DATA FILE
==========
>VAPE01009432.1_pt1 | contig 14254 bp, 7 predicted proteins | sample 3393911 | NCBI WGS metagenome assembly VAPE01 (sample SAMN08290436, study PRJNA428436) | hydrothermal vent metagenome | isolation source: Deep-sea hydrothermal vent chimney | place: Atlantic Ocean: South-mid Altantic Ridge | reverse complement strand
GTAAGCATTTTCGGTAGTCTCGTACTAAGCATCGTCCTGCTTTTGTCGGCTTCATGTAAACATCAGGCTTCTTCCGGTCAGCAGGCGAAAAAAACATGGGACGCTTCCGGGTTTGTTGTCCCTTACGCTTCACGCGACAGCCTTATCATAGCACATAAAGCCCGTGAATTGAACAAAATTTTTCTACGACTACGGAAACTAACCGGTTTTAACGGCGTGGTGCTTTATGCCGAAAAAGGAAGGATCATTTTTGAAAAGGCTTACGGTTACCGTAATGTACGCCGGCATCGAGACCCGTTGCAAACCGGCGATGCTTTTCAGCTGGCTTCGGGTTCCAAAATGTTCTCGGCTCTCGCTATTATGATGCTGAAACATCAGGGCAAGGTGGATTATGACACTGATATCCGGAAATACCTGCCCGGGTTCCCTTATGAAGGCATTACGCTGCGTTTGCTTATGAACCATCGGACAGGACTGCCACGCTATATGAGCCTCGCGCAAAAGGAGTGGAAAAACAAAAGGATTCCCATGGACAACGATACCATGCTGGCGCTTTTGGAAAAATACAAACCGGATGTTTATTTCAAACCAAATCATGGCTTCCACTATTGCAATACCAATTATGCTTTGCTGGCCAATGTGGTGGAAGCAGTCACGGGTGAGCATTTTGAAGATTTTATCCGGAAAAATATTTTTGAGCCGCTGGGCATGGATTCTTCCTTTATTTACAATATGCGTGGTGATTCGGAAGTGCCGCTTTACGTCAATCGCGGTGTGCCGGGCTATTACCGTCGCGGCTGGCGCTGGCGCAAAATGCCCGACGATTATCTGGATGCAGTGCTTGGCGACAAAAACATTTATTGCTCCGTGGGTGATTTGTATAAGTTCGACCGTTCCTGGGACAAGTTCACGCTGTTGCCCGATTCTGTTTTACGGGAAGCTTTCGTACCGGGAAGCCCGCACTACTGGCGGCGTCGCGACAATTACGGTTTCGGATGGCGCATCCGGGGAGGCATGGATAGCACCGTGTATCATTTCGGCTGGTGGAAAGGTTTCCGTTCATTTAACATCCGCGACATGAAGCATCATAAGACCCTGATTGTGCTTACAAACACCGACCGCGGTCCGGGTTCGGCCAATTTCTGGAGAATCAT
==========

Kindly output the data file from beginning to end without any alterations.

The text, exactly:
>VAPE01009432.1_pt1 | contig 14254 bp, 7 predicted proteins | sample 3393911 | NCBI WGS metagenome assembly VAPE01 (sample SAMN08290436, study PRJNA428436) | hydrothermal vent metagenome | isolation source: Deep-sea hydrothermal vent chimney | place: Atlantic Ocean: South-mid Altantic Ridge | reverse complement strand
GTAAGCATTTTCGGTAGTCTCGTACTAAGCATCGTCCTGCTTTTGTCGGCTTCATGTAAACATCAGGCTTCTTCCGGTCAGCAGGCGAAAAAAACATGGGACGCTTCCGGGTTTGTTGTCCCTTACGCTTCACGCGACAGCCTTATCATAGCACATAAAGCCCGTGAATTGAACAAAATTTTTCTACGACTACGGAAACTAACCGGTTTTAACGGCGTGGTGCTTTATGCCGAAAAAGGAAGGATCATTTTTGAAAAGGCTTACGGTTACCGTAATGTACGCCGGCATCGAGACCCGTTGCAAACCGGCGATGCTTTTCAGCTGGCTTCGGGTTCCAAAATGTTCTCGGCTCTCGCTATTATGATGCTGAAACATCAGGGCAAGGTGGATTATGACACTGATATCCGGAAATACCTGCCCGGGTTCCCTTATGAAGGCATTACGCTGCGTTTGCTTATGAACCATCGGACAGGACTGCCACGCTATATGAGCCTCGCGCAAAAGGAGTGGAAAAACAAAAGGATTCCCATGGACAACGATACCATGCTGGCGCTTTTGGAAAAATACAAACCGGATGTTTATTTCAAACCAAATCATGGCTTCCACTATTGCAATACCAATTATGCTTTGCTGGCCAATGTGGTGGAAGCAGTCACGGGTGAGCATTTTGAAGATTTTATCCGGAAAAATATTTTTGAGCCGCTGGGCATGGATTCTTCCTTTATTTACAATATGCGTGGTGATTCGGAAGTGCCGCTTTACGTCAATCGCGGTGTGCCGGGCTATTACCGTCGCGGCTGGCGCTGGCGCAAAATGCCCGACGATTATCTGGATGCAGTGCTTGGCGACAAAAACATTTATTGCTCCGTGGGTGATTTGTATAAGTTCGACCGTTCCTGGGACAAGTTCACGCTGTTGCCCGATTCTGTTTTACGGGAAGCTTTCGTACCGGGAAGCCCGCACTACTGGCGGCGTCGCGACAATTACGGTTTCGGATGGCGCATCCGGGGAGGCATGGATAGCACCGTGTATCATTTCGGCTGGTGGAAAGGTTTCCGTTCATTTAACATCCGCGACATGAAGCATCATAAGACCCTGATTGTGCTTACAAACACCGACCGCGGTCCGGGTTCGGCCAATTTCTGGAGAATCAT